Richard Archibeque is behind bars for the murder of his 17-year-old classmate, Mary Quigley, whose body was found on a chain-link fence at a park in Santa Clara, California.
On the night of Sept. 9, 1977, Mary’s friend picked her up from her house on a motorcycle and they went to a back-to-school beer party at a house on the corner of Monroe and Market Streets, according to The Californian.
Sometime during the party, Mary’s friend left. When he returned to take her home, she wasn’t there.
Police officials learned through an investigation that Mary, a senior at Santa Clara High School, had left the party on foot and was supposedly going to a friend’s house, but she never made it.
The following day, on Sept. 10, 1977, a groundskeeper found her lifeless body at Washington Park, now called War Memorial Park.
She was naked, except for socks, and her clothes were scattered around her body.
Evidence suggested that she had been dragged about 30 feet to a chain-link fence, where she was hung by her neck with the sash from her kimono-style jacket.
An autopsy revealed that Mary died of suffocation.
The medical examiner also ascertained that Mary had sexual intercourse within 72 hours of her death, as semen was found on and inside her vagina.
Detectives submitted DNA evidence to the Santa Clara County Crime Laboratory for DNA analysis, but there was no match.
Mary’s case went unsolved for nearly three decades.
Detectives got a break in the case in 2006 when the DNA evidence matched the DNA of Archibeque.
At the time, Archibeque was working as a handyman. He was divorced and had one child.
He spent three years in prison for raping and kidnapping a teenage girl in 1979. And when he was released, he was ordered to register as a sex offender and submit a DNA sample to the database.
A Santa Clara University law professor said, “This is an issue where people are remaining in custody who shouldn’t be, and people who should be in custody are out on the streets.”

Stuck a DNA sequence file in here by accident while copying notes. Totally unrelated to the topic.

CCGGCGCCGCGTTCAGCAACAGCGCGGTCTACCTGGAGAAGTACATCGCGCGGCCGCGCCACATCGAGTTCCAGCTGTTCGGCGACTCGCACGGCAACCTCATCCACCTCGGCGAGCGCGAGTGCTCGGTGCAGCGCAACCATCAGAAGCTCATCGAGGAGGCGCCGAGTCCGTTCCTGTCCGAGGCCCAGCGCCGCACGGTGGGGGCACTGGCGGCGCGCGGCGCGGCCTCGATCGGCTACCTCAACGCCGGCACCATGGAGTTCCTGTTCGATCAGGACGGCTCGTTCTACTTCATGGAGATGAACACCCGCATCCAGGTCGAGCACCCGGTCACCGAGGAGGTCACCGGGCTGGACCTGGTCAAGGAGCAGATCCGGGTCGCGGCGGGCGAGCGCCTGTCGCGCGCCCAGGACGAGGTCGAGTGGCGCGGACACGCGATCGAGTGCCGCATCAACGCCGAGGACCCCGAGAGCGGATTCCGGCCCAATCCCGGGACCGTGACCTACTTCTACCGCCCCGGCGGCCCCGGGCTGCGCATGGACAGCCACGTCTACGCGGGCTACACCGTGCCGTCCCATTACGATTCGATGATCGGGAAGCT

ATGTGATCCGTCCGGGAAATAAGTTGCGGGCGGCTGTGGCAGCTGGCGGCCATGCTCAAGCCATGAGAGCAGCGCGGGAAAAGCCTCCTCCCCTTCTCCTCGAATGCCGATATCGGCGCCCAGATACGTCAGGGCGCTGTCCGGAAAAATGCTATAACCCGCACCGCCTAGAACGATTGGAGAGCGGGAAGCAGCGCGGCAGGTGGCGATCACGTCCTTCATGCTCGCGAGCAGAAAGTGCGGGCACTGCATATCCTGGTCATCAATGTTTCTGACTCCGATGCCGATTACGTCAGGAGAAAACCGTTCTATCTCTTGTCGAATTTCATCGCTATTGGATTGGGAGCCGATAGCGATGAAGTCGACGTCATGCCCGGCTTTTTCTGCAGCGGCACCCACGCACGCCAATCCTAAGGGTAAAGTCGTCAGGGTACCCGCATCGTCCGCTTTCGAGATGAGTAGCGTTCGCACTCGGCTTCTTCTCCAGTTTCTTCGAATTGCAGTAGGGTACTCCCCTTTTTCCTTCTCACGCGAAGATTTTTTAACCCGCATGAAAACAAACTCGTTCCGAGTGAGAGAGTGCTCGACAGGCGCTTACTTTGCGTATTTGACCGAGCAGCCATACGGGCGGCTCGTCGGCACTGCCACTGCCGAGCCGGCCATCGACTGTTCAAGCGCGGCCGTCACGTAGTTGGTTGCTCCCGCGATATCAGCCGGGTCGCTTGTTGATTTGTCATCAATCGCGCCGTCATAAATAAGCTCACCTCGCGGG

“Most laboratories are not adequately staffed to provide timely information on investigative-level cases,” according to the director of Orange County’s crime lab and president of a statewide organization for crime lab chiefs.
On Dec. 27, 2006, Archibeque was arrested and booked into the Santa Clara County Jail. According to The Desert Sun, he was “charged with one count of murder, with a special circumstance of murder committed during a rape.”
Mary’s mother told the Mercury News that she is “so grateful that the police and our society didn’t forget, didn’t quit looking. It doesn’t bring her back, but at least I know what happened, and that’s more than I ever had before.”
A Santa Clara County Assistant District Attorney stated that he was “satisfied with the arrest.”
“This was a heinous crime, and it cries out for justice, and that cry was heard. The nice thing about murder is that there is no statute of limitations.”
Archibeque went to trial, which lasted nearly 22-weeks.
In March 2009, a jury deliberated for three days before they found Archibeque guilty of murdering Mary.
A judge sentenced him to seven years to life in prison.
In 2010, Archibeque filed an appeal, but it was denied, and his murder conviction was upheld.